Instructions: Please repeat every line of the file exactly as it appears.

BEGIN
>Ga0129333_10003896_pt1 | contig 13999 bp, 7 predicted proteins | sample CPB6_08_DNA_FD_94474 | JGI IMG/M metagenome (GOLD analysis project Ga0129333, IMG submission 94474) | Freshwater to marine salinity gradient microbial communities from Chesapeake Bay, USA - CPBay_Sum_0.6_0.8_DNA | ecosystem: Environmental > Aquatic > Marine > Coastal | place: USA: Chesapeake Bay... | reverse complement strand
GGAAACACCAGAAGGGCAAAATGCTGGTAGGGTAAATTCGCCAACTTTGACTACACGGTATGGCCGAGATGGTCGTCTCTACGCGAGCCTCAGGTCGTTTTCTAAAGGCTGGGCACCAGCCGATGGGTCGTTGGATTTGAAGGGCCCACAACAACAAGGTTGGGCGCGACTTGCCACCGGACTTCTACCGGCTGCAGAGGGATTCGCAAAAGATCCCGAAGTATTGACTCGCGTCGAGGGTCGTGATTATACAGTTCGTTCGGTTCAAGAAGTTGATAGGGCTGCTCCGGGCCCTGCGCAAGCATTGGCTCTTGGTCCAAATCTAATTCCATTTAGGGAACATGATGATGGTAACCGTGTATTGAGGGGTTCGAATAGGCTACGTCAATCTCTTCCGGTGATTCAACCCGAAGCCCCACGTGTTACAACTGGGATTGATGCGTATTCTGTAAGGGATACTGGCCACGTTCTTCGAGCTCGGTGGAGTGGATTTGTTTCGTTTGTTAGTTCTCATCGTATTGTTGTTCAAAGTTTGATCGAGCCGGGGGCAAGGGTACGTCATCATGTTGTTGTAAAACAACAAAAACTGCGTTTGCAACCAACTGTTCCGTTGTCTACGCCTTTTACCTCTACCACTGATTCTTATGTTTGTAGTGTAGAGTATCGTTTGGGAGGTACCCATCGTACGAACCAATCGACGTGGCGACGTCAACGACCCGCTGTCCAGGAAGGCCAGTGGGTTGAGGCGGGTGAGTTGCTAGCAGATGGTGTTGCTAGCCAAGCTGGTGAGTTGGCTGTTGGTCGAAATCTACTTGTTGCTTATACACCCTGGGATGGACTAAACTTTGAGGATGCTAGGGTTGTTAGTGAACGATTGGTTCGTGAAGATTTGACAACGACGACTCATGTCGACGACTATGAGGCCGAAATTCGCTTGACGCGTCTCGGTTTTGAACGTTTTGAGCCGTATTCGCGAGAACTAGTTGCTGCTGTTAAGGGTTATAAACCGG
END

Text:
>Ga0129333_10003896_pt1 | contig 13999 bp, 7 predicted proteins | sample CPB6_08_DNA_FD_94474 | JGI IMG/M metagenome (GOLD analysis project Ga0129333, IMG submission 94474) | Freshwater to marine salinity gradient microbial communities from Chesapeake Bay, USA - CPBay_Sum_0.6_0.8_DNA | ecosystem: Environmental > Aquatic > Marine > Coastal | place: USA: Chesapeake Bay... | reverse complement strand
GGAAACACCAGAAGGGCAAAATGCTGGTAGGGTAAATTCGCCAACTTTGACTACACGGTATGGCCGAGATGGTCGTCTCTACGCGAGCCTCAGGTCGTTTTCTAAAGGCTGGGCACCAGCCGATGGGTCGTTGGATTTGAAGGGCCCACAACAACAAGGTTGGGCGCGACTTGCCACCGGACTTCTACCGGCTGCAGAGGGATTCGCAAAAGATCCCGAAGTATTGACTCGCGTCGAGGGTCGTGATTATACAGTTCGTTCGGTTCAAGAAGTTGATAGGGCTGCTCCGGGCCCTGCGCAAGCATTGGCTCTTGGTCCAAATCTAATTCCATTTAGGGAACATGATGATGGTAACCGTGTATTGAGGGGTTCGAATAGGCTACGTCAATCTCTTCCGGTGATTCAACCCGAAGCCCCACGTGTTACAACTGGGATTGATGCGTATTCTGTAAGGGATACTGGCCACGTTCTTCGAGCTCGGTGGAGTGGATTTGTTTCGTTTGTTAGTTCTCATCGTATTGTTGTTCAAAGTTTGATCGAGCCGGGGGCAAGGGTACGTCATCATGTTGTTGTAAAACAACAAAAACTGCGTTTGCAACCAACTGTTCCGTTGTCTACGCCTTTTACCTCTACCACTGATTCTTATGTTTGTAGTGTAGAGTATCGTTTGGGAGGTACCCATCGTACGAACCAATCGACGTGGCGACGTCAACGACCCGCTGTCCAGGAAGGCCAGTGGGTTGAGGCGGGTGAGTTGCTAGCAGATGGTGTTGCTAGCCAAGCTGGTGAGTTGGCTGTTGGTCGAAATCTACTTGTTGCTTATACACCCTGGGATGGACTAAACTTTGAGGATGCTAGGGTTGTTAGTGAACGATTGGTTCGTGAAGATTTGACAACGACGACTCATGTCGACGACTATGAGGCCGAAATTCGCTTGACGCGTCTCGGTTTTGAACGTTTTGAGCCGTATTCGCGAGAACTAGTTGCTGCTGTTAAGGGTTATAAACCGG